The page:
Japan: The foreign investment magnet that isn't
Its business community could help by losing its closed-mindedness
While the pro-globalization camp is exhaling in relief at the outcome of France's presidential election, it is not claiming victory. Nor should it. The fact that a candidate like Marine Le Pen could come as close as she did to winning the top spot in an EU cornerstone like France speaks volumes about the decline of the global-trade consensus -- as did Brexit and Trump.
Do these unsettling signs portend a world veering toward autarky? Not exactly. While global foreign direct investment remains lower than pre-Great Recession levels (teetering around $1.5 trillion after reaching a record high of $2 trillion in 2007), the appetite for this kind of investment is showing impressive resilience.
The U.N. Conference on Trade and Development forecasts a 10% increase in FDI flows in 2017. This comports with a finding by my A.T. Kearney colleagues: About 75% of investors in one of our surveys said they plan to increase their FDI in the coming three years.
While this might seem inconsistent with the anti-trade zeitgeist, it actually isn't. In fact, a trade slowdown can encourage companies to step up foreign investment to establish a presence in a desirable market -- and thereby reduce their exposure to the volatile whims of trade politics.
These days, of course, many of those desirable markets are in Asia. Our firm's research has found that four of the 10 most attractive destinations for FDI spending are China, Japan, India and Singapore.
As a Japanese businesswoman, however, I can't help but notice an anomaly here.
Clearly, investors are bullish on the leading Asian economies, including Japan. Just as clearly, they recognize the specific attributes of Japan as an investment target: a large and healthy national economy, a world-class tech sector, an outstanding workforce, and a democratic and relatively stable political system (an increasingly scarce commodity in the industrialized world).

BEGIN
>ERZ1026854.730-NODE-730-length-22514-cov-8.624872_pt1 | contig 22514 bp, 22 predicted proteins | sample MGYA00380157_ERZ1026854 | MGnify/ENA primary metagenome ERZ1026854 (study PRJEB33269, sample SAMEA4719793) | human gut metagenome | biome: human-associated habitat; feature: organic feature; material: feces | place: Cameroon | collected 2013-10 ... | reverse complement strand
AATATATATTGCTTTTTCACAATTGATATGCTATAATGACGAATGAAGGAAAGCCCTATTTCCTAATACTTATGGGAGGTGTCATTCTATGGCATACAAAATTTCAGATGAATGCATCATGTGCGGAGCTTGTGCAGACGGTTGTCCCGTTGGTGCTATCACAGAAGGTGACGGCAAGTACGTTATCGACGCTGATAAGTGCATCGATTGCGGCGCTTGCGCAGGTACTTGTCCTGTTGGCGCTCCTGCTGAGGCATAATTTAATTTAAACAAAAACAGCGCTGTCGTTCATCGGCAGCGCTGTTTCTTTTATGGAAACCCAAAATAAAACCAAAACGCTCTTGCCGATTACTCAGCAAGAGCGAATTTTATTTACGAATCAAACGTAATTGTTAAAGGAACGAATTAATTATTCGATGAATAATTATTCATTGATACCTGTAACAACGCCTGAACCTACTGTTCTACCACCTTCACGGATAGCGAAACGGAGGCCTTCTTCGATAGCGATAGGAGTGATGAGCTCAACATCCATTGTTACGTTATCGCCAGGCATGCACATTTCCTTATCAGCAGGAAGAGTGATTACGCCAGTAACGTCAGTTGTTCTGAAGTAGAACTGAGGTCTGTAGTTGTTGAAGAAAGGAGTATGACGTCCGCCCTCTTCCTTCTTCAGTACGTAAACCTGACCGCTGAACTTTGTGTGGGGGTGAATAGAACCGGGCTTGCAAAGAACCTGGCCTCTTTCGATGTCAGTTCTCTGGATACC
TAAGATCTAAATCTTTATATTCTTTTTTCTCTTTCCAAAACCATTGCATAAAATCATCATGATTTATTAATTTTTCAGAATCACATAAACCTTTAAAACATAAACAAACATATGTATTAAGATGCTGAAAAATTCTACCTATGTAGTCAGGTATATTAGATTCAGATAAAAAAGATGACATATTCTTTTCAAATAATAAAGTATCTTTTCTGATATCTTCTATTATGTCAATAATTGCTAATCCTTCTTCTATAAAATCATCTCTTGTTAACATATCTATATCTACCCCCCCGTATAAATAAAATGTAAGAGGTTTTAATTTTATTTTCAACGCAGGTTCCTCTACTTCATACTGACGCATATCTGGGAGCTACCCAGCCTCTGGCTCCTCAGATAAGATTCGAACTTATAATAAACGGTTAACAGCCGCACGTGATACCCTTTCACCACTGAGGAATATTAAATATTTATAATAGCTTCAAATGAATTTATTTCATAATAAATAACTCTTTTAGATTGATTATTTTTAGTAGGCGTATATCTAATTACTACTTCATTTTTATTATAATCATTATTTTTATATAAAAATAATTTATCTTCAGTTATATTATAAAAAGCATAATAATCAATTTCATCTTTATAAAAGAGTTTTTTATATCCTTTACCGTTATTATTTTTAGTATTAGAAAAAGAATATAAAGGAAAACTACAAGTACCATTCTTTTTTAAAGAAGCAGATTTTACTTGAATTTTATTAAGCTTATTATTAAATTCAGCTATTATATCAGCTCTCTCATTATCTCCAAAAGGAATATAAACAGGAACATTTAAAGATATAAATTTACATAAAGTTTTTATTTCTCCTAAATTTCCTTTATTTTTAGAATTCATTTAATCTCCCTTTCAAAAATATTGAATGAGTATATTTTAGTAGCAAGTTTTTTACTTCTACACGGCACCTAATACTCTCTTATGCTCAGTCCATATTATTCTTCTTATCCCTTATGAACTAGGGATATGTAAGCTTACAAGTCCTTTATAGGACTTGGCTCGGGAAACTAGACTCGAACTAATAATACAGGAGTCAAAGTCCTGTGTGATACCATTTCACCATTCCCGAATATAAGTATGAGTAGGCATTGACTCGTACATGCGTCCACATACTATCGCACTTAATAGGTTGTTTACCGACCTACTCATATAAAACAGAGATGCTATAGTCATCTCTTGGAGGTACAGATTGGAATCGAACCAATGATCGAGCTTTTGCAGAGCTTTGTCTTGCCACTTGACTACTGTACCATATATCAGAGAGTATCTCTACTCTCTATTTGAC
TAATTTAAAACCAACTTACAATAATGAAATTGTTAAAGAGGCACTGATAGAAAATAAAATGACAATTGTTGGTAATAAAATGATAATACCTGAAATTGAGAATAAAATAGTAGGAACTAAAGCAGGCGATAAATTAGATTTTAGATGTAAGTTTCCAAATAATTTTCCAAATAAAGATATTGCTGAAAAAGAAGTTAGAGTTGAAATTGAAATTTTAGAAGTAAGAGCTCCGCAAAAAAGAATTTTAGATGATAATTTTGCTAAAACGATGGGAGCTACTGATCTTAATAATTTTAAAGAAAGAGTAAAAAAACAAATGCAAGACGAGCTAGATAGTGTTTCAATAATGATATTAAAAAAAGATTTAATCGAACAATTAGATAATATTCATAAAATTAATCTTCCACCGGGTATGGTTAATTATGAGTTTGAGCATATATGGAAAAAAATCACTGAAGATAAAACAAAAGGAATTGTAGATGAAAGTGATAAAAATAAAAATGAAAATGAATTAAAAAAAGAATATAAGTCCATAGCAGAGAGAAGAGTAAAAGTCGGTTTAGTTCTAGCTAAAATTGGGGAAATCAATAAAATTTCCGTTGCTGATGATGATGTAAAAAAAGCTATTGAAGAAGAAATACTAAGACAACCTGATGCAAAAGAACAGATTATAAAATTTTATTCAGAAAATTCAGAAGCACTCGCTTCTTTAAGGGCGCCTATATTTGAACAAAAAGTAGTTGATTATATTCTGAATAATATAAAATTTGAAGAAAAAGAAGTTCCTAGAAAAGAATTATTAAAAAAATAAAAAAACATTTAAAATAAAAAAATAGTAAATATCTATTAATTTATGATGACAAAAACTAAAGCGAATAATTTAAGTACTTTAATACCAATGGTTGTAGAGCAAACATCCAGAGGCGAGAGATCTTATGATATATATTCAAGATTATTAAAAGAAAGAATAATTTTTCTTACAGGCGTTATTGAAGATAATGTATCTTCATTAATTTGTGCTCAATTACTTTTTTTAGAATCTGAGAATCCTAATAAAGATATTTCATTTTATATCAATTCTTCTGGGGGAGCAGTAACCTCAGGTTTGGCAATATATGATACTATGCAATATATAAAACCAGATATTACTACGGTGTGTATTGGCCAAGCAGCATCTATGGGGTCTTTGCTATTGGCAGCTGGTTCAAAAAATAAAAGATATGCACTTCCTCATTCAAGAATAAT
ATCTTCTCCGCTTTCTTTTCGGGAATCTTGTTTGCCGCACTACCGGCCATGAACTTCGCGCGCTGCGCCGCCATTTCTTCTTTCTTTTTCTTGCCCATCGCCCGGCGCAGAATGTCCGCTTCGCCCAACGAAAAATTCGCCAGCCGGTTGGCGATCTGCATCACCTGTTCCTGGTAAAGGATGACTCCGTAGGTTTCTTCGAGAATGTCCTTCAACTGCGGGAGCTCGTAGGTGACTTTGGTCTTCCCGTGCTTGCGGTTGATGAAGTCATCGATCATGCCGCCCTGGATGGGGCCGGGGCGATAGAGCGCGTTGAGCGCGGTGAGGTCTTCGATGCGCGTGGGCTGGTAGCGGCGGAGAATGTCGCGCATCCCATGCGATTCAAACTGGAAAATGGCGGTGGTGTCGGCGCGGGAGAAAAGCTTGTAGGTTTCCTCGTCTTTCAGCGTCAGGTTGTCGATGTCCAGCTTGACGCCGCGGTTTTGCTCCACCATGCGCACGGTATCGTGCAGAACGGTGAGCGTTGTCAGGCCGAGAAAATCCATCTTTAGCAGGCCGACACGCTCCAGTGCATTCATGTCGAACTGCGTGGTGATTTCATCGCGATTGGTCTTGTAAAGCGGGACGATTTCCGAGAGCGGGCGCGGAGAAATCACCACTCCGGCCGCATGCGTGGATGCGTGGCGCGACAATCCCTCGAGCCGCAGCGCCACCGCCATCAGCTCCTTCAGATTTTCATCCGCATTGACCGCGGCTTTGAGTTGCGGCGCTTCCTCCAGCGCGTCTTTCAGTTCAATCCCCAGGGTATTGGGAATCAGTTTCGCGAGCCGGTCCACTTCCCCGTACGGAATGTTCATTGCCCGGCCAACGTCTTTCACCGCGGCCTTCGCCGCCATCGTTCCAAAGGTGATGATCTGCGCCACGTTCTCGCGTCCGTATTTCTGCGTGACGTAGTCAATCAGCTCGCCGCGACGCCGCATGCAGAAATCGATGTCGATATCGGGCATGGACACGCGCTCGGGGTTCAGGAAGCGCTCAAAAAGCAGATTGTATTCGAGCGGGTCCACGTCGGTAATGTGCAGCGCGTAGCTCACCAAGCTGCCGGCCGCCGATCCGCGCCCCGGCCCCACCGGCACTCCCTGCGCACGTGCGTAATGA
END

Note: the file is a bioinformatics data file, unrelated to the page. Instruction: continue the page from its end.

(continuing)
Yet despite all of this, Japan draws relatively little actual investment from abroad. Its FDI stock is just 4% of GDP, compared to an OECD average of 35%.
So what gives?
Perhaps the answer lies in how FDI is commonly structured. We've found that the favored mode is a joint venture with a local company. This preference creates a problem for Japan, whose business community is widely regarded as closed-minded and resistant to change.
For too long, Japanese companies have settled for dominant positions in their own lucrative domestic market. Collaboration typically took place among Japanese peers -- and even more narrowly in some sectors through the keiretsu system, in which companies loosely group themselves together via cross-shareholdings and other protocols developed over decades and even centuries.
As the relative size of the domestic market diminishes, however, companies must become more willing to team up with overseas counterparts, thereby letting go of old comforts.
There is much to gain from such permeability. By engaging more actively in global joint ventures, Japanese companies can absorb new ideas and processes that will strengthen their competitive position.
Japan's government understands the necessity of attracting more investment and has established a goal of nearly doubling the amount of FDI entering the nation by 2020. Toward this end, it has sought to make legal and regulatory processes more efficient.
As worthwhile as such initiatives might be, the more fundamental solution to Japan's FDI problem must come from within the nation's business community. If it can make itself more open to international joint ventures, Japan may finally attract the foreign investment it needs -- and deserves.
Nobuko Kobayashi is a Partner with A.T. Kearney, a global management consulting firm, based in Tokyo. She specializes in the consumer sector with a special focus on multi-national corporations operating in Japan.